The original purpose of the Clean Water Act (1972) was to give the federal government and the EPA the authority to regulate “navigable waterways.” In other words, not a ditch out front of your home and certainly not acres upon acres of private or state owned wetlands. Yet, regulating these types of waters is precisely what the EPA is in the midst of doing.
The Army Corps of Engineers and the EPA are in the process of finalizing “Draft Guidance on Identifying Waters Protected by the Clean Water Act,” which is a fancy way of saying “we’re going to go out and change the definition of certain bodies of water so that we can pretend they fall within the Supreme Court’s definitions.”
What follows are two prime examples of how the EPA is using their newly defined authority to mess with law-abiding, tax paying property owners.
Peter and Frankie Smith purchased 20 acres of land outside of Santa Fe in hopes of building their dream home to retire to and live happily ever after. As is typical in any desert landscape there are dry washes and stream beds that cross their land.
The Smiths cleaned up a lot of trash in one dry stream bed and smoothed off the bottom of the desert wash to make it look nice. That’s when the big bad Army Corps of Engineers moved in and told them that the dry stream bed they had cleaned up was a ‘water of the United States’ and that their cleaning and smoothing of the dry stream bed constituted illegal dredging and pollution flow problems that could affect the Rio Grande River, some 25 miles away. By declaring the dry stream bed a ‘water of the U.S.,’ the Smiths were now subject to the rules and regulations of the Clean Water Act, which they were now in violation of according to the Army Corps of Engineers.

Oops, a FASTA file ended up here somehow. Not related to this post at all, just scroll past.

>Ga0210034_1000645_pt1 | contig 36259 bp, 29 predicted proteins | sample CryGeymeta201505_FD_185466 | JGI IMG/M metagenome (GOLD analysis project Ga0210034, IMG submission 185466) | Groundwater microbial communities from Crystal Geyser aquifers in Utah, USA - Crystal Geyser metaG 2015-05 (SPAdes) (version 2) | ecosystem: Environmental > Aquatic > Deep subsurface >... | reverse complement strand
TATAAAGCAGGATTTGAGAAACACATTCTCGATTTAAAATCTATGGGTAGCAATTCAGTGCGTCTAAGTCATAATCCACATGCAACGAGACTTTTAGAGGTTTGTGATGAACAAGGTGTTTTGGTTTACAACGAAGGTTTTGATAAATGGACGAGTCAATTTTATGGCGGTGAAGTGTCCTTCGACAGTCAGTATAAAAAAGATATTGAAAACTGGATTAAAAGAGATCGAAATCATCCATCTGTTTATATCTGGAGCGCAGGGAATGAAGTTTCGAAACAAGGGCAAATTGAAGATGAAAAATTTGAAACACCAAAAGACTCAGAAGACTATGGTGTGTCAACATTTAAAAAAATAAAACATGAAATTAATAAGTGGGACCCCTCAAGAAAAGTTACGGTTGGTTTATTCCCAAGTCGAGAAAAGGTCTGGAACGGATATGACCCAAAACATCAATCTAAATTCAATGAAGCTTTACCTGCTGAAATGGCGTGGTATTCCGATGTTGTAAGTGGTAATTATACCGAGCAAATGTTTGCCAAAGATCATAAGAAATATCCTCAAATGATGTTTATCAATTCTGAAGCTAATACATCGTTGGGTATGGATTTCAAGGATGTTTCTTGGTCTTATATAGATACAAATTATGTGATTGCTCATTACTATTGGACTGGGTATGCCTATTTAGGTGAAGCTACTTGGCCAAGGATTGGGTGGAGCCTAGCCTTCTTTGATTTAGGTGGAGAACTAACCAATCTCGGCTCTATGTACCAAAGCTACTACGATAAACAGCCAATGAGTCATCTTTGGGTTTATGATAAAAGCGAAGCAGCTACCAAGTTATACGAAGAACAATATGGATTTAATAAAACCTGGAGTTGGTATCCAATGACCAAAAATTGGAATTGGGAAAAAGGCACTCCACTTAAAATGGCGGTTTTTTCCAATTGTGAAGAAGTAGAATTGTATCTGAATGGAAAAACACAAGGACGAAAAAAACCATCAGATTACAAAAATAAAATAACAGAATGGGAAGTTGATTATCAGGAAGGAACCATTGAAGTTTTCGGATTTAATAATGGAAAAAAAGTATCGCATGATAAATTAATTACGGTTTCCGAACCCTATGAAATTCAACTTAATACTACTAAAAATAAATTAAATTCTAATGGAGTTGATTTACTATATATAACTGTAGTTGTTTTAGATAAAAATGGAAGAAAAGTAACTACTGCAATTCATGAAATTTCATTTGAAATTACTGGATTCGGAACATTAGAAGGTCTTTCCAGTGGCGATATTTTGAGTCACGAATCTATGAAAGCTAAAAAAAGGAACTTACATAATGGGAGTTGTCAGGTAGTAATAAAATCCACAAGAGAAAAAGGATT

The Smiths were forced to seek legal help from the Pacific Legal Foundation who then filed suit against the Army Corps of Engineers claiming that the Corps actions had violated the constitutional rights of the Smiths as property owners and that they had overreached their jurisdiction in trying to take over property rights from private citizens.
Jennifer Fry, an attorney at the Pacific Legal Foundation said that: “Federal officials claim regulatory power over the Smiths and their property, but the law says otherwise. By labeling a dry creek bed as a jurisdictional water body, regulators are thumbing their noses at common sense and the Supreme Court. The Smiths’ arroyo simply doesn’t fit the Supreme Court’s tests for being a ‘water body’ subject to federal oversight and control. If the federal government can tell the Smiths what they can and can’t do on their own land, by twisting the Clean Water Act and essentially using a divining rod to conjure a ‘water body’ out of dry soil, then no property owner, anywhere, is safe from federal intrusion. We’re aiming to stop federal regulators from becoming a national zoning board with unlimited control over land use, from coast to coast. This case could also set a precedent by affirming that property owners have the right to their day in court, and Clean Water Act regulators aren’t a law unto themselves.